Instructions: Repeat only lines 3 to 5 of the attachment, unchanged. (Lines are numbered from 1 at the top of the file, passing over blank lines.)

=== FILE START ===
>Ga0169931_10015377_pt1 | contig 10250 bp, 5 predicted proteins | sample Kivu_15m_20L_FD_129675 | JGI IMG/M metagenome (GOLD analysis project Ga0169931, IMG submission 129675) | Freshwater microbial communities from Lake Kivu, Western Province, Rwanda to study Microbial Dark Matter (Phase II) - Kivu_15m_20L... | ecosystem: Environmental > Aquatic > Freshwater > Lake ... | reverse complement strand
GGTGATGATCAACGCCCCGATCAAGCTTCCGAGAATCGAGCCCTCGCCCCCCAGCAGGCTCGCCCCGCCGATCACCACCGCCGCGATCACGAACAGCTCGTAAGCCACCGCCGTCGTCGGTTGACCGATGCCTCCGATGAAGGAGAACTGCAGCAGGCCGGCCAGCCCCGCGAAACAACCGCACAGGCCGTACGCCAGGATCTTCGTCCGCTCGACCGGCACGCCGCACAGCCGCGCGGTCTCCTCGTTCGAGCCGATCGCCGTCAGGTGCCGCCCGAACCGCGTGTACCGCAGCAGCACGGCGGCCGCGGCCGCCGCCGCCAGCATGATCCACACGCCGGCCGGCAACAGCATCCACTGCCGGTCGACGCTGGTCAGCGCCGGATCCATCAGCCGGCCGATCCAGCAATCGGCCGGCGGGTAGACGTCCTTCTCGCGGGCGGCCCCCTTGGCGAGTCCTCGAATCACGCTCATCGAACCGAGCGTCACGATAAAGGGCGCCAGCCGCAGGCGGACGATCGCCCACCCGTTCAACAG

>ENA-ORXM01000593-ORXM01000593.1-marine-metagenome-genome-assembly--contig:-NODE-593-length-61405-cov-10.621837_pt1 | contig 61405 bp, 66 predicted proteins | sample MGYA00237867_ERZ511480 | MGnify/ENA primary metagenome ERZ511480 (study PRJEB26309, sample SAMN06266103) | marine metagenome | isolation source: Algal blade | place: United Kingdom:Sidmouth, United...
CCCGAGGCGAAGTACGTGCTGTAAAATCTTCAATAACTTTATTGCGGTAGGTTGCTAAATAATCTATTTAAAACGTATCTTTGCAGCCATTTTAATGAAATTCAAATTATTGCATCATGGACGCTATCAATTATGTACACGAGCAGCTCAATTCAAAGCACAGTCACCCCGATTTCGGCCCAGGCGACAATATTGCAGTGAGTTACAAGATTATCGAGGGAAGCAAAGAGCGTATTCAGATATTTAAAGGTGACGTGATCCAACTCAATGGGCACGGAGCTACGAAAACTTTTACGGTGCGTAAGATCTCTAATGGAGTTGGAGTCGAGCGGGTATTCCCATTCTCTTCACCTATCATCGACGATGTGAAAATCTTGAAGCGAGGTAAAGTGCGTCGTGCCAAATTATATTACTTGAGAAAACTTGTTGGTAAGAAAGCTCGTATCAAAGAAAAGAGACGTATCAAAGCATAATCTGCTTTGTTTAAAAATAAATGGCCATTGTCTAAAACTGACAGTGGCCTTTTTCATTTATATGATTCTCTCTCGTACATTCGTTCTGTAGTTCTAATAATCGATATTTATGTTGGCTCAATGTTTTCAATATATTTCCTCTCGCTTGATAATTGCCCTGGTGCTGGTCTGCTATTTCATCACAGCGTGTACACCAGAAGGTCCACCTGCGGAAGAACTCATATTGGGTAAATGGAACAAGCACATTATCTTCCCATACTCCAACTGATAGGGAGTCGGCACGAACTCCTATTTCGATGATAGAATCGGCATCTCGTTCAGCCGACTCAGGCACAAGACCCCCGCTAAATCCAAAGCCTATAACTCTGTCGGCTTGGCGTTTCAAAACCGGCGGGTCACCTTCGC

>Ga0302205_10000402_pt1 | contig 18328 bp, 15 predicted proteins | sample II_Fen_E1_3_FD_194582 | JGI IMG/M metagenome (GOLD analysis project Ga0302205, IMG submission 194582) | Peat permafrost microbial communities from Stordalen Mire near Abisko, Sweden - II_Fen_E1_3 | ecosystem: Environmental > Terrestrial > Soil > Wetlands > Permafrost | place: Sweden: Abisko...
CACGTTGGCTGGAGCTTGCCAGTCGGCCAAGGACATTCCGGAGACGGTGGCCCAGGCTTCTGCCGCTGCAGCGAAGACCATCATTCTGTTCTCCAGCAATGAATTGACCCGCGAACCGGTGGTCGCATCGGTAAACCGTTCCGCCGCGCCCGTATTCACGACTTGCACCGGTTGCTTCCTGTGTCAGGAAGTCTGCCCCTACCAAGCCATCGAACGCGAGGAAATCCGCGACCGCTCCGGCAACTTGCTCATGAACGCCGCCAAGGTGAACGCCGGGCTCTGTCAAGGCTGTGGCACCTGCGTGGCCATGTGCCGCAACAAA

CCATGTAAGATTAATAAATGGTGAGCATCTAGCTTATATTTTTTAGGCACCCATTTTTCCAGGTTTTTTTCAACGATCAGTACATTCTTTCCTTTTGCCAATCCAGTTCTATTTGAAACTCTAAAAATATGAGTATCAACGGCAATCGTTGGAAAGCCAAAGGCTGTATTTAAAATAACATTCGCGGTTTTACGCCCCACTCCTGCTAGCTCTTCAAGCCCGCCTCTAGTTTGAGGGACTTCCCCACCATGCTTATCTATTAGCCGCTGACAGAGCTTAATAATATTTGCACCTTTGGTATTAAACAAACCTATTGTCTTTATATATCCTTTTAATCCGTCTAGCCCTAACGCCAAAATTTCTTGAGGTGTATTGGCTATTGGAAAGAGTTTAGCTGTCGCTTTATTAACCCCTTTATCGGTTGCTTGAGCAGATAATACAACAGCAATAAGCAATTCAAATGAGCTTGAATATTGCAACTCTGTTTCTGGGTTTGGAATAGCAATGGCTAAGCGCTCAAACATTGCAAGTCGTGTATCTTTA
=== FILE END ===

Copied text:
>ENA-ORXM01000593-ORXM01000593.1-marine-metagenome-genome-assembly--contig:-NODE-593-length-61405-cov-10.621837_pt1 | contig 61405 bp, 66 predicted proteins | sample MGYA00237867_ERZ511480 | MGnify/ENA primary metagenome ERZ511480 (study PRJEB26309, sample SAMN06266103) | marine metagenome | isolation source: Algal blade | place: United Kingdom:Sidmouth, United...
CCCGAGGCGAAGTACGTGCTGTAAAATCTTCAATAACTTTATTGCGGTAGGTTGCTAAATAATCTATTTAAAACGTATCTTTGCAGCCATTTTAATGAAATTCAAATTATTGCATCATGGACGCTATCAATTATGTACACGAGCAGCTCAATTCAAAGCACAGTCACCCCGATTTCGGCCCAGGCGACAATATTGCAGTGAGTTACAAGATTATCGAGGGAAGCAAAGAGCGTATTCAGATATTTAAAGGTGACGTGATCCAACTCAATGGGCACGGAGCTACGAAAACTTTTACGGTGCGTAAGATCTCTAATGGAGTTGGAGTCGAGCGGGTATTCCCATTCTCTTCACCTATCATCGACGATGTGAAAATCTTGAAGCGAGGTAAAGTGCGTCGTGCCAAATTATATTACTTGAGAAAACTTGTTGGTAAGAAAGCTCGTATCAAAGAAAAGAGACGTATCAAAGCATAATCTGCTTTGTTTAAAAATAAATGGCCATTGTCTAAAACTGACAGTGGCCTTTTTCATTTATATGATTCTCTCTCGTACATTCGTTCTGTAGTTCTAATAATCGATATTTATGTTGGCTCAATGTTTTCAATATATTTCCTCTCGCTTGATAATTGCCCTGGTGCTGGTCTGCTATTTCATCACAGCGTGTACACCAGAAGGTCCACCTGCGGAAGAACTCATATTGGGTAAATGGAACAAGCACATTATCTTCCCATACTCCAACTGATAGGGAGTCGGCACGAACTCCTATTTCGATGATAGAATCGGCATCTCGTTCAGCCGACTCAGGCACAAGACCCCCGCTAAATCCAAAGCCTATAACTCTGTCGGCTTGGCGTTTCAAAACCGGCGGGTCACCTTCGC

>Ga0302205_10000402_pt1 | contig 18328 bp, 15 predicted proteins | sample II_Fen_E1_3_FD_194582 | JGI IMG/M metagenome (GOLD analysis project Ga0302205, IMG submission 194582) | Peat permafrost microbial communities from Stordalen Mire near Abisko, Sweden - II_Fen_E1_3 | ecosystem: Environmental > Terrestrial > Soil > Wetlands > Permafrost | place: Sweden: Abisko...